5. Criteria for business models in scientific publishing

Bringing the elements discussed in the previous chapters together, we are able to formulate criteria for business models in scientific publishing by analysing the different elements in the business model: the value proposition, the market segment, the strategic position of researchers, the value chain of scientific publishing, the competitive strategy and the potential for revenues and the cost structure.

The value proposition of the market is to serve the production of knowledge by sharing of information: making research results public and acquiring information at the right time. The main property in the market is the intellectual property researchers claim when making research results public. The organisation of property protection of the researchers' intellectual property is essential to the value proposition. Adequate availability of the information is a prerequisite for sharing knowledge.

The market segment has been shown to be not only the research environment worldwide, but also the wider societal environment. Which market segment is most appropriate depends on the mode of strategic positioning of the researcher as this mode has been seen to determine what type of scientific information is being required, acquired and produced.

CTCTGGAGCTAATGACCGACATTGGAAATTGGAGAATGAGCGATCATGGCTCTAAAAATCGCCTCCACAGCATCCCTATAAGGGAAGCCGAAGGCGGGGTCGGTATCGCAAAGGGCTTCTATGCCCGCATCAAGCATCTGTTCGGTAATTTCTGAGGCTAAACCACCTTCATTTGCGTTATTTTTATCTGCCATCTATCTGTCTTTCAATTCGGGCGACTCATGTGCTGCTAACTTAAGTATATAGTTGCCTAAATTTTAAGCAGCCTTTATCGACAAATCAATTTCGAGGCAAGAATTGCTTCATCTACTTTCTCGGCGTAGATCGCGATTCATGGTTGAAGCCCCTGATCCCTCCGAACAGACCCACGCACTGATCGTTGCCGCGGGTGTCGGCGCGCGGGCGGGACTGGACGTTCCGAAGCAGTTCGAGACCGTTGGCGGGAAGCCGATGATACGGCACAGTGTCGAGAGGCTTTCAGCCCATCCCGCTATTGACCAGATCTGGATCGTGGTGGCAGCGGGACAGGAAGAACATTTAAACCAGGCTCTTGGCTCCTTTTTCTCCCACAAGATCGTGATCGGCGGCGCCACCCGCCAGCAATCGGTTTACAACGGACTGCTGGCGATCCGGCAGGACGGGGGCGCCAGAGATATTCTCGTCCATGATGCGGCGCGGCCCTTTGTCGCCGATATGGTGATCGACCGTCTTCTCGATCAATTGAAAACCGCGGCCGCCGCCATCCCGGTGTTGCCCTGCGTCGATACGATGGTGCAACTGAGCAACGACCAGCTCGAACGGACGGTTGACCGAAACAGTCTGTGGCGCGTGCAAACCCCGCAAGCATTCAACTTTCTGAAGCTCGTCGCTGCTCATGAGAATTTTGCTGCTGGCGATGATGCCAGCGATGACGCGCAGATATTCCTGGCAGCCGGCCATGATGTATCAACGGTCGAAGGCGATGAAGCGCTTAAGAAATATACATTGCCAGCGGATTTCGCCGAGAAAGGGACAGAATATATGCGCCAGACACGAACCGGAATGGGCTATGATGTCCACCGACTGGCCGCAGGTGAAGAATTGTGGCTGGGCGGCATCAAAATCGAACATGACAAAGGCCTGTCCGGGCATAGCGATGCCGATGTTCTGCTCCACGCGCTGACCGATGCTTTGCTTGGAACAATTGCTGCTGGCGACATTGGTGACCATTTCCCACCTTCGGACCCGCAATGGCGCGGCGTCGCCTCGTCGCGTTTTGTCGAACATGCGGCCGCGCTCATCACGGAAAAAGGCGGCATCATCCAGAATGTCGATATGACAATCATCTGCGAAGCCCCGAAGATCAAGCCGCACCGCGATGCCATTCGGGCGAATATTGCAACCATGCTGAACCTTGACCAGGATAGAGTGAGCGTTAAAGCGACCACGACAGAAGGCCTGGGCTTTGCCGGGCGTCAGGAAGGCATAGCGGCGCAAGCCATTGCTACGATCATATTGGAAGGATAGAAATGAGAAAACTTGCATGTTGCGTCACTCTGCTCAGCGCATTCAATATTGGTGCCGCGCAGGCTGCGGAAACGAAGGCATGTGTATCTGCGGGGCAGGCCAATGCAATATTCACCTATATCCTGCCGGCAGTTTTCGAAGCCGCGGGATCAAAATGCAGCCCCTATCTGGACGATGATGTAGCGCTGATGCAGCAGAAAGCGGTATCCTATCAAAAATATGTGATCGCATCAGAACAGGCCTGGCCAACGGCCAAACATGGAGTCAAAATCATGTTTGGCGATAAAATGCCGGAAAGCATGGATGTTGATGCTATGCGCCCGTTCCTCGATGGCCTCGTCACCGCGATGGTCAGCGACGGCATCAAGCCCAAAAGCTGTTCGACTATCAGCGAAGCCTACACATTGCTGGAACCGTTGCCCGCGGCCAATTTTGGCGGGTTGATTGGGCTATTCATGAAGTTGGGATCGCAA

The value chain has been adequately described by the forces and functions in the market in describing the dynamics in the market as a whole and in this way the value in the market.

Competition in research is reflected in claiming the intellectual property and creating in this way competitive advantage for the owner of this property. But also, the acquisition of information carries a competitive element. Effective acquisition requires powerful selection tools in the hand of the reader and at the individual level. It then requires the researchers' choice of these tools in terms of value added services. A business model should provide a proper balance between availability and selection at the researcher’s discretion.